Posted by Sheila Shayon on August 28, 2013 05:12 PM
The New York Times website outage a few weeks ago might have been an internal server glitch, but this week's hour-long blackout was dealt via hackers, the company confirmed. The cyber agitators likely hailed from the Syrian Electronic Army, a pro-Syrian President Bashar al-Assad group that likes to take over US media sites and post pro-Assad propoganda and anti-US sentiments.
The SEA also reportedly hacked Twitter's DNS records as well as the Huffington Post's UK site. Bragging about its conquests, SEA posted screenshots on its Twitter page showing that it effectively changed Twitter's domain records to show that SEA owned the domain—a problem corrected within hours by Twitter. The SEA has previously been responsible for hacks on the Associated Press, Washington Post, Agence France-Presse, 60 Minutes, CBS News, National Public Radio, the Guardian, and even the Onion.Continue reading...
social media watch
Posted by Sheila Shayon on July 30, 2013 02:47 PM
Thomson Reuters' corporate Twitter account is the latest victim of the Syrian Electronic Army, a group of hackers that are pro-president Bashar Al-Assad. The group is the same one that claimed responsibility for Twitter hacks on NPR, CBS' 60 Minutes, Al Jazeera and the Associated Press—a hack that caused a drop in the Dow Jones Industrial Average.
For about 45 minutes Monday night, the hackers took over, posting offensive political cartoons—all of which Buzzfeed managed to capture before Twitter suspended the @ThomsonReuters account, which has about 83,000 followers and is seperate from the @Reuters breaking news account.Continue reading...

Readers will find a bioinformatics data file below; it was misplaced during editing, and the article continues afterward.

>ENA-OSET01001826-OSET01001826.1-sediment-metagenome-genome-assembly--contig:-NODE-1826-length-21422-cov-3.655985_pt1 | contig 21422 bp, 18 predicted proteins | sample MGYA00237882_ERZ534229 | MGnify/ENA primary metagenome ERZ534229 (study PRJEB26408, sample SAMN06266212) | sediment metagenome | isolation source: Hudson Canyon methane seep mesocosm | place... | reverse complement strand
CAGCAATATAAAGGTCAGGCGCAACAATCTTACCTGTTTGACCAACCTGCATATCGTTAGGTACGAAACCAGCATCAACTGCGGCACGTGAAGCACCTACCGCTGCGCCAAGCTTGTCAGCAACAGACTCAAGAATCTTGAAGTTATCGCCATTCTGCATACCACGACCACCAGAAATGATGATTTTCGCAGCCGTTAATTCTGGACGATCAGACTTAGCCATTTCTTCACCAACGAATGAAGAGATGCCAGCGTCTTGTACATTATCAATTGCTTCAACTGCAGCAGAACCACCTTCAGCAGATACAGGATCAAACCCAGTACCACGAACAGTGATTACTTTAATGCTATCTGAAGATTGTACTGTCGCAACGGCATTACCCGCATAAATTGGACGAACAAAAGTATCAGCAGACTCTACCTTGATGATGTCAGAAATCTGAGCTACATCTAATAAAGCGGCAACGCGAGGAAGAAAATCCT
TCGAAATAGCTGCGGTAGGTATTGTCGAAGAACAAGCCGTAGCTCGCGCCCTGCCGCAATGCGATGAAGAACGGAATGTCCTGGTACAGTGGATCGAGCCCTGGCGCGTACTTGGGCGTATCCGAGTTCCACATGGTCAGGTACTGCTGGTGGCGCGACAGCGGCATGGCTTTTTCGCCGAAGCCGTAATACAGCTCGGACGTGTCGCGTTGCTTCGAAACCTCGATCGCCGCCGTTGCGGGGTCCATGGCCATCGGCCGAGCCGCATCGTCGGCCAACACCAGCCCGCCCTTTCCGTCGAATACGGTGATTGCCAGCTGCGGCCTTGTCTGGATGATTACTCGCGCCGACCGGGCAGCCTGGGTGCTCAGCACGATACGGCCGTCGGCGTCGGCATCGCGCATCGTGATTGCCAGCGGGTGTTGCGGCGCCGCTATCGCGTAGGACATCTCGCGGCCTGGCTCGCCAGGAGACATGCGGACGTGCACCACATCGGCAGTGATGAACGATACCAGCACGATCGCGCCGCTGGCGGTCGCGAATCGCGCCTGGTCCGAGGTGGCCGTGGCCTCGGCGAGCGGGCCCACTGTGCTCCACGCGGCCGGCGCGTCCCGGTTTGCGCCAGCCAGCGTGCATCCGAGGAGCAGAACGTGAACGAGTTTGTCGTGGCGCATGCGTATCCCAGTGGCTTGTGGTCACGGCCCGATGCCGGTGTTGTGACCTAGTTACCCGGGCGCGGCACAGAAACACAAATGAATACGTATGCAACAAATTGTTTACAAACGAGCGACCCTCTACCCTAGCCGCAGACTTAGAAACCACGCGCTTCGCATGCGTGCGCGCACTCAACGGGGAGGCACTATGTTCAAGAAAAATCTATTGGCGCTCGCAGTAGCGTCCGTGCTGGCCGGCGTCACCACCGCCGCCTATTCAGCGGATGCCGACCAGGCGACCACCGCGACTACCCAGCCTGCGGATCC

Posted by Shirley Brady on February 3, 2011 06:00 PM
Apple iPhone pre-sales prompts Verizon to curtail users' bandwidth for video.
CNN ratings rise on Egypt coverage and attack on Anderson Cooper — one of numerous attacks on the press in Cairo.
Conde Nast-owned Reddit passes one billion pageviews (and rival Digg).
Facebook used to rally Syrians to Egyptian-like 'revolution.'
JPMorgan sued for allegedly warning UK officials about Madoff Ponzi scheme.
LinkedIn enables sorting members by skill and expertise.
LivingSocial looks to counter Groupon with pre-Super Bowl ad buy.Continue reading...
Posted by Deborah Dunham on February 26, 2010 11:10 AM
With over 400 million active users, the world’s most popular social networking site has set its sights on the Middle East in an attempt to capture more of the Arab market.
In what they described as a “massive” opportunity, Facebook has announced its partnership with the Middle East digital advertising firm, Connect Ads, to launch acquisition campaigns similar to what they did in Europe and Asia. This time though, the socially conservative Arab market will dictate more of their strategy as Facebook looks to expand on its existing Arab customer base of 10 million users.
Acknowledging that they need to be culturally sensitive where strict government controls typically block websites and communication around political, religious, and moral issues, Facebook’s strategy head for Europe and the Middle East, Trevor Johnson, told the Associated Press, "It's whether or not we can continue to deliver on the local market experience people expect, but within the rules and regulations. That's one of the biggest challenges, is building that side of things."Continue reading...